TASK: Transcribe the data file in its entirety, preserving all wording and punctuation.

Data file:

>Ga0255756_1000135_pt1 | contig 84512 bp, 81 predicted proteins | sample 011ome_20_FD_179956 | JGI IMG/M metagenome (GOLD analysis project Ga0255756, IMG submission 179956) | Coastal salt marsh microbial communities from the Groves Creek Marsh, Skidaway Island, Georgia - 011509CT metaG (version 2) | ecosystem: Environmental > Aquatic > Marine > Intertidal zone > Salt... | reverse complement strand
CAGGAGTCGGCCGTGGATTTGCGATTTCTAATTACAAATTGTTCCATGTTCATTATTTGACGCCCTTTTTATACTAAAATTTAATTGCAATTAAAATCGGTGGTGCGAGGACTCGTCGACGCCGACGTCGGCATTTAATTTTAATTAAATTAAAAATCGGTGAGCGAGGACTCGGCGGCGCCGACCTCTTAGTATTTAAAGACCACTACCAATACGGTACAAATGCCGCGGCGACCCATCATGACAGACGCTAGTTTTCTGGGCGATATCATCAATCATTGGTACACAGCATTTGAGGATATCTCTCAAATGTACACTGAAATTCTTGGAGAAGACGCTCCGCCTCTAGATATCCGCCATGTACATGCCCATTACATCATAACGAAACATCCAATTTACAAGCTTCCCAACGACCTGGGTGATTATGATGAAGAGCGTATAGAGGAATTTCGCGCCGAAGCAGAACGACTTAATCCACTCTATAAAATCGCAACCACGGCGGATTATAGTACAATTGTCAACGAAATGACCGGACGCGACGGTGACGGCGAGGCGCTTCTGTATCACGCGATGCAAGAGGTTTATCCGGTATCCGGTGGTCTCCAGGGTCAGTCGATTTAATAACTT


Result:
>Ga0255756_1000135_pt1 | contig 84512 bp, 81 predicted proteins | sample 011ome_20_FD_179956 | JGI IMG/M metagenome (GOLD analysis project Ga0255756, IMG submission 179956) | Coastal salt marsh microbial communities from the Groves Creek Marsh, Skidaway Island, Georgia - 011509CT metaG (version 2) | ecosystem: Environmental > Aquatic > Marine > Intertidal zone > Salt... | reverse complement strand
CAGGAGTCGGCCGTGGATTTGCGATTTCTAATTACAAATTGTTCCATGTTCATTATTTGACGCCCTTTTTATACTAAAATTTAATTGCAATTAAAATCGGTGGTGCGAGGACTCGTCGACGCCGACGTCGGCATTTAATTTTAATTAAATTAAAAATCGGTGAGCGAGGACTCGGCGGCGCCGACCTCTTAGTATTTAAAGACCACTACCAATACGGTACAAATGCCGCGGCGACCCATCATGACAGACGCTAGTTTTCTGGGCGATATCATCAATCATTGGTACACAGCATTTGAGGATATCTCTCAAATGTACACTGAAATTCTTGGAGAAGACGCTCCGCCTCTAGATATCCGCCATGTACATGCCCATTACATCATAACGAAACATCCAATTTACAAGCTTCCCAACGACCTGGGTGATTATGATGAAGAGCGTATAGAGGAATTTCGCGCCGAAGCAGAACGACTTAATCCACTCTATAAAATCGCAACCACGGCGGATTATAGTACAATTGTCAACGAAATGACCGGACGCGACGGTGACGGCGAGGCGCTTCTGTATCACGCGATGCAAGAGGTTTATCCGGTATCCGGTGGTCTCCAGGGTCAGTCGATTTAATAACTT